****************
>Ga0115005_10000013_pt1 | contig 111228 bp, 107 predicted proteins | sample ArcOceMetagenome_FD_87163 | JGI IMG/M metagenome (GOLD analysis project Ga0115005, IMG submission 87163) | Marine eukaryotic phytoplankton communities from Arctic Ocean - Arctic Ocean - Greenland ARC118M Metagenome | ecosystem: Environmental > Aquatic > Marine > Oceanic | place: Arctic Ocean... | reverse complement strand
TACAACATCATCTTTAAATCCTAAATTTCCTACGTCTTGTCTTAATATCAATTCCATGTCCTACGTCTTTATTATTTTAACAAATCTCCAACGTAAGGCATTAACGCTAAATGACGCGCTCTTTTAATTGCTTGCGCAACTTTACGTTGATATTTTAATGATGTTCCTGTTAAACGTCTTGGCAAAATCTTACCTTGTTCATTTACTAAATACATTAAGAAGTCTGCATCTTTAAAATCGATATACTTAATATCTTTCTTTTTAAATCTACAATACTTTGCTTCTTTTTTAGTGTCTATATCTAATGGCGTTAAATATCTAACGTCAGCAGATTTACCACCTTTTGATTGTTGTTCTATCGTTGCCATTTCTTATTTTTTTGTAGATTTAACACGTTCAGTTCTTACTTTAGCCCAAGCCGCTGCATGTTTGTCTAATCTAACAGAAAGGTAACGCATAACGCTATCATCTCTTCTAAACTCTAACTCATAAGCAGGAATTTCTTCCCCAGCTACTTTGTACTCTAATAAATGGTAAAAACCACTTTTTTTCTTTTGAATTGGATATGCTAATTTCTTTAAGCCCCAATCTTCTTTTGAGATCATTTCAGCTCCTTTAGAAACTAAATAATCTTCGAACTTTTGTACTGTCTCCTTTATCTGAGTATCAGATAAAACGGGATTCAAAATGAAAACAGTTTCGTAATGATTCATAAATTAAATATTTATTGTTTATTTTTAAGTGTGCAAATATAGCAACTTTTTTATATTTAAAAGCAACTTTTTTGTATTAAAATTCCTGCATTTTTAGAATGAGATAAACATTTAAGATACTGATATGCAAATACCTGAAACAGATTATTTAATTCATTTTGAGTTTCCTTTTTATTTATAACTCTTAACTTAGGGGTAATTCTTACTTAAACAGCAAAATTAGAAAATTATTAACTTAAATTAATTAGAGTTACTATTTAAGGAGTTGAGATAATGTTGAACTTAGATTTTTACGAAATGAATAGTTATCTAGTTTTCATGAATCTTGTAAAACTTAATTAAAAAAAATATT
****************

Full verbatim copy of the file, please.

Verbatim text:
>Ga0115005_10000013_pt1 | contig 111228 bp, 107 predicted proteins | sample ArcOceMetagenome_FD_87163 | JGI IMG/M metagenome (GOLD analysis project Ga0115005, IMG submission 87163) | Marine eukaryotic phytoplankton communities from Arctic Ocean - Arctic Ocean - Greenland ARC118M Metagenome | ecosystem: Environmental > Aquatic > Marine > Oceanic | place: Arctic Ocean... | reverse complement strand
TACAACATCATCTTTAAATCCTAAATTTCCTACGTCTTGTCTTAATATCAATTCCATGTCCTACGTCTTTATTATTTTAACAAATCTCCAACGTAAGGCATTAACGCTAAATGACGCGCTCTTTTAATTGCTTGCGCAACTTTACGTTGATATTTTAATGATGTTCCTGTTAAACGTCTTGGCAAAATCTTACCTTGTTCATTTACTAAATACATTAAGAAGTCTGCATCTTTAAAATCGATATACTTAATATCTTTCTTTTTAAATCTACAATACTTTGCTTCTTTTTTAGTGTCTATATCTAATGGCGTTAAATATCTAACGTCAGCAGATTTACCACCTTTTGATTGTTGTTCTATCGTTGCCATTTCTTATTTTTTTGTAGATTTAACACGTTCAGTTCTTACTTTAGCCCAAGCCGCTGCATGTTTGTCTAATCTAACAGAAAGGTAACGCATAACGCTATCATCTCTTCTAAACTCTAACTCATAAGCAGGAATTTCTTCCCCAGCTACTTTGTACTCTAATAAATGGTAAAAACCACTTTTTTTCTTTTGAATTGGATATGCTAATTTCTTTAAGCCCCAATCTTCTTTTGAGATCATTTCAGCTCCTTTAGAAACTAAATAATCTTCGAACTTTTGTACTGTCTCCTTTATCTGAGTATCAGATAAAACGGGATTCAAAATGAAAACAGTTTCGTAATGATTCATAAATTAAATATTTATTGTTTATTTTTAAGTGTGCAAATATAGCAACTTTTTTATATTTAAAAGCAACTTTTTTGTATTAAAATTCCTGCATTTTTAGAATGAGATAAACATTTAAGATACTGATATGCAAATACCTGAAACAGATTATTTAATTCATTTTGAGTTTCCTTTTTATTTATAACTCTTAACTTAGGGGTAATTCTTACTTAAACAGCAAAATTAGAAAATTATTAACTTAAATTAATTAGAGTTACTATTTAAGGAGTTGAGATAATGTTGAACTTAGATTTTTACGAAATGAATAGTTATCTAGTTTTCATGAATCTTGTAAAACTTAATTAAAAAAAATATT